Subscribe via RSS Feed

The Power of the Cross and Healing in a Pastor’s Ministry

As the gospels prominently document, healing was a primary feature of Christ’s ministry. Francis MacNutt wrote, “just as the early church kept a lively practice of the baptism in the Spirit, they also carried on Jesus’ healing and deliverance ministries. For the next three hundred years Christians were proud of their healing mission and enthusiastically prayed for the sick and cast out demons.”[1] For centuries, this belief was a misplaced essential of Christ’s teaching and the importance of Jesus’ resurrection was missing. MacNutt continued, “by the year 800-more or less-a desire for baptism with the Holy Spirit had disappeared…an expectant belief in healing the sick was also dying out. The two are intimately connected: If the power behind the healing prayer is not there, or is diminished, then fewer people will be healed. Healing becomes rare and unusual.”[2] The same remains true in our post-modern societies that healing needed required a recovery to its biblical foundation. The renewal movements of the twentieth century brought a release into the church for this conviction. Healing is once again a part of the established churches, yet, the modern day Pentecostal/Charismatic movements would do well to balance their views of healing with the suffering of Christ found in the cross. Indeed, as one observes certain abuses with healing in today’s church, a corrective methodology needs to draw a dynamic union between the cross and healing.

 

The practicality between the cross and healing

As a pastor, chaplain, and professor for twenty-eight years, I preach with confidence about the power of God to heal. Because salvation and healing are in the cross (Matt. 8:17), I believe prayer for healing remains appropriate for pastoral ministry. However, the results of healing prayer must be tempered by a healthy theology of the cross. Charles Farah expressed concern between the balance of healing and modern-day emphases on faith. Because of disregard within certain Christian circles with the teaching on healing, he believed a correction with classic theology was necessary. In his perceptive book From the Pinnacle of the Temple, he presented a common storyline with prayer for healing. He writes:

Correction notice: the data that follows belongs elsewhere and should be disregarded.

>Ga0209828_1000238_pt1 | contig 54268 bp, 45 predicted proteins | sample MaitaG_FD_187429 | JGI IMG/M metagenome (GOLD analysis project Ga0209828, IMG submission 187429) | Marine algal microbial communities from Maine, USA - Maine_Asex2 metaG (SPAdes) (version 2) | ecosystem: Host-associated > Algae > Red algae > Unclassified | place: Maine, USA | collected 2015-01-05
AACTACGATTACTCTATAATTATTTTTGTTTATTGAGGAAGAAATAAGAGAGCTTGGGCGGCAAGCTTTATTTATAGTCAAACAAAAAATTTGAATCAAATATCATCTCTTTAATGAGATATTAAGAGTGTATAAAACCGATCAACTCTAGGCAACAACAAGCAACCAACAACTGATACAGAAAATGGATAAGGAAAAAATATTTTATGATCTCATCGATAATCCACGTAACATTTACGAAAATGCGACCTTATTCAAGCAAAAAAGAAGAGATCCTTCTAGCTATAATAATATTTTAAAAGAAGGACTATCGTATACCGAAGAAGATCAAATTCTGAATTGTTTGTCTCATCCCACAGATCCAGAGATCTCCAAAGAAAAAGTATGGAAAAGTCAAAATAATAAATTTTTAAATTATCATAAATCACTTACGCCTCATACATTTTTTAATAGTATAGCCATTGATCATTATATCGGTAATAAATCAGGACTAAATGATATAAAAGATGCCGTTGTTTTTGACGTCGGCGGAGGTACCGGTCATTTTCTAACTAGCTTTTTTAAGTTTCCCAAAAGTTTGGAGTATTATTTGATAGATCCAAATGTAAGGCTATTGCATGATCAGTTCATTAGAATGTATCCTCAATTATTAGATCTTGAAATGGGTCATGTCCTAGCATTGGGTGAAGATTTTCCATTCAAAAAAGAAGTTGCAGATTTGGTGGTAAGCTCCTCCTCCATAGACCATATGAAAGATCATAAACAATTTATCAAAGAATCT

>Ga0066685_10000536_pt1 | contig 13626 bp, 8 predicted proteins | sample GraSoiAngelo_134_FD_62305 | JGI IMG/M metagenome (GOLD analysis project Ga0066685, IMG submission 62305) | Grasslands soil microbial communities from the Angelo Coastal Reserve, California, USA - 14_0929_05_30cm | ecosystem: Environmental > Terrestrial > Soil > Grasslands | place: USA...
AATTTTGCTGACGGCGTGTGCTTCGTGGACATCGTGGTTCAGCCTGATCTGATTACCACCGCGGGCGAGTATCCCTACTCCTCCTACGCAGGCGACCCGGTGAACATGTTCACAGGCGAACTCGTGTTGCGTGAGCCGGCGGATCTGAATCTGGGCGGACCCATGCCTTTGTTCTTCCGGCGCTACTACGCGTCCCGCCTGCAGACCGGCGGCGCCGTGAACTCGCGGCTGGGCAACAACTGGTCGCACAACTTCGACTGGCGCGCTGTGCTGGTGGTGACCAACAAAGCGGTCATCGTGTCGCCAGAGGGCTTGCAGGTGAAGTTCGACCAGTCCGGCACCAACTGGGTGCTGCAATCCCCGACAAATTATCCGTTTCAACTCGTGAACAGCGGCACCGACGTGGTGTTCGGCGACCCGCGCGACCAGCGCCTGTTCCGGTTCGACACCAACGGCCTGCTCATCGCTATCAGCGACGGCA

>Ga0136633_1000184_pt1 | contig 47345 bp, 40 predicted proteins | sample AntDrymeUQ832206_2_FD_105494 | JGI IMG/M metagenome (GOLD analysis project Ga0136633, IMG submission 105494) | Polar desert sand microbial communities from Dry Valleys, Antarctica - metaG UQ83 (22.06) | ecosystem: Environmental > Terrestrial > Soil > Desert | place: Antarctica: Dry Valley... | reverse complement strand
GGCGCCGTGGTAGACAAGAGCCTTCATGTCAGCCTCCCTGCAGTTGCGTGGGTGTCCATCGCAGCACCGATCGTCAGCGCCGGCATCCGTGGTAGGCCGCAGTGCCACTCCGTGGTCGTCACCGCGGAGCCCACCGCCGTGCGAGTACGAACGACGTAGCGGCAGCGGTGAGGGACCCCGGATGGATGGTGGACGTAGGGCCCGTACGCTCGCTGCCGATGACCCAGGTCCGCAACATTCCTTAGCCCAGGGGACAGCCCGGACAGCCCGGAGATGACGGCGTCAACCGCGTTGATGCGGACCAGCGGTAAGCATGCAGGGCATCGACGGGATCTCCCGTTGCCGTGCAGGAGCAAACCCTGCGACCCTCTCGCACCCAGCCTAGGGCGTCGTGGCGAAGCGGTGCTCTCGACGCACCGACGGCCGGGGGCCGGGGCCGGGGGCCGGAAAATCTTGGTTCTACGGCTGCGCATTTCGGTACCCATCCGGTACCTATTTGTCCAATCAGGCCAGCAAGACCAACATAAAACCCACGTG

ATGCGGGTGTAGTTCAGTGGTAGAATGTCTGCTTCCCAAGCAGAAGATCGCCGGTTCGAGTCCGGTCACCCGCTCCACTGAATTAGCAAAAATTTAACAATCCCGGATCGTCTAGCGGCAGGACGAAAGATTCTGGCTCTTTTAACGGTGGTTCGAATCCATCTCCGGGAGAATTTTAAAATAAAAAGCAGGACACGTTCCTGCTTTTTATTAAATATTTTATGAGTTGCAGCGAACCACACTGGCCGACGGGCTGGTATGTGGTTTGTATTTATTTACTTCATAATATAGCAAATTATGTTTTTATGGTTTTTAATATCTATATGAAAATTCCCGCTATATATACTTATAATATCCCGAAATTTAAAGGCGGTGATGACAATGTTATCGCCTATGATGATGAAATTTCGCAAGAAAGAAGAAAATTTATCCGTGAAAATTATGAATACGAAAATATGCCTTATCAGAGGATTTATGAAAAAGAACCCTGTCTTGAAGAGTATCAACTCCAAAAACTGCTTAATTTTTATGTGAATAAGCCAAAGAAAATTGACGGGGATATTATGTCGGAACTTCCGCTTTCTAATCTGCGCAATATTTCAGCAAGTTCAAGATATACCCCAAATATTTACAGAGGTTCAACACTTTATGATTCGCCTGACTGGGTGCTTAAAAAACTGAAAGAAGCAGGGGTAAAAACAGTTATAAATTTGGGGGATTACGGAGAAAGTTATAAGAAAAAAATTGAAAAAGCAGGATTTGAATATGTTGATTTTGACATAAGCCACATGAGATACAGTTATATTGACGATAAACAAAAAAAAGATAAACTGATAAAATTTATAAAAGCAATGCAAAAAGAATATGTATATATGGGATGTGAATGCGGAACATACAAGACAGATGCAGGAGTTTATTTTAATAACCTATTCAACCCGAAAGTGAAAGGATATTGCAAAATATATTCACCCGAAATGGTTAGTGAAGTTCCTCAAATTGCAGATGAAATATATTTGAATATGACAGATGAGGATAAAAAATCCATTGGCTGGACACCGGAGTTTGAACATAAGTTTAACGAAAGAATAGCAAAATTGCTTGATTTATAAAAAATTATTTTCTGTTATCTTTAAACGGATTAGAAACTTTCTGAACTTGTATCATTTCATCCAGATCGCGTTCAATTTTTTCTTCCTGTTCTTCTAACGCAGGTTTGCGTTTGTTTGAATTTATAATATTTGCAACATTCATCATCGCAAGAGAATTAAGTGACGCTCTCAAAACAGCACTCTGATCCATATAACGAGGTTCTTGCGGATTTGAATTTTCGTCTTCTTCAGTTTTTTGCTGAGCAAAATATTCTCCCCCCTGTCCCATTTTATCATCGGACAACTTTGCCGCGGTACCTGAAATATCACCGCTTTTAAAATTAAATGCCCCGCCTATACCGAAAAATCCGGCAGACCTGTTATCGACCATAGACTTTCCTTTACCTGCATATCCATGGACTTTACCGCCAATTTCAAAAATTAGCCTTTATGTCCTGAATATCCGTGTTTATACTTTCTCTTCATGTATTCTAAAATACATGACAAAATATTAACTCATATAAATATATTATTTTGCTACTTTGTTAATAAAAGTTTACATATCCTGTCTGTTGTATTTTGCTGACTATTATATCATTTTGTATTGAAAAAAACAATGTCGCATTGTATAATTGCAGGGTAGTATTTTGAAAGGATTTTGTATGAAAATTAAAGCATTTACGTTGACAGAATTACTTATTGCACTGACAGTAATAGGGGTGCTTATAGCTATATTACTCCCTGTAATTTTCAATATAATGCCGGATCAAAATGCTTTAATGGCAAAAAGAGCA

Major premise: Healing is in the Atonement.

Minor premise: Faith is the key to healing.

Conclusion: Therefore, those who are prayed for in faith will be healed.

Right? Not always. It just is not that simple. There is always an X factor in healing, an unknown quantity that God does not chose to reveal. Healing is a divine mystery and humility is our best approach to unraveling the answers.[3]

Farah’s scenario has become a common theme that causes many sincere Christians to fall into doubt and cynicism.

Where does suffering fit in your understanding of faith?

Yet, we read that most of the healings of Christ appeared instantly, and as a result, we believe that healing remains for our day as well. The issue of healing lacked acknowledgment that suffering is a component of the faith journey. When we pray for healing, an acceptance of the suffering of Christ on the cross balances a triumphal idea of healing. An understanding of healing without a grasp of suffering fuels a deficient theology. World War II martyr Dietrich Bonhoeffer called this type of faith cheap grace. Bonhoeffer maintains, “cheap grace is the deadly enemy of our Church. The sacraments, the forgiveness of sin, and the consolations of religion are thrown away at cut prices.”[4] In addition, as Farah aptly conveys,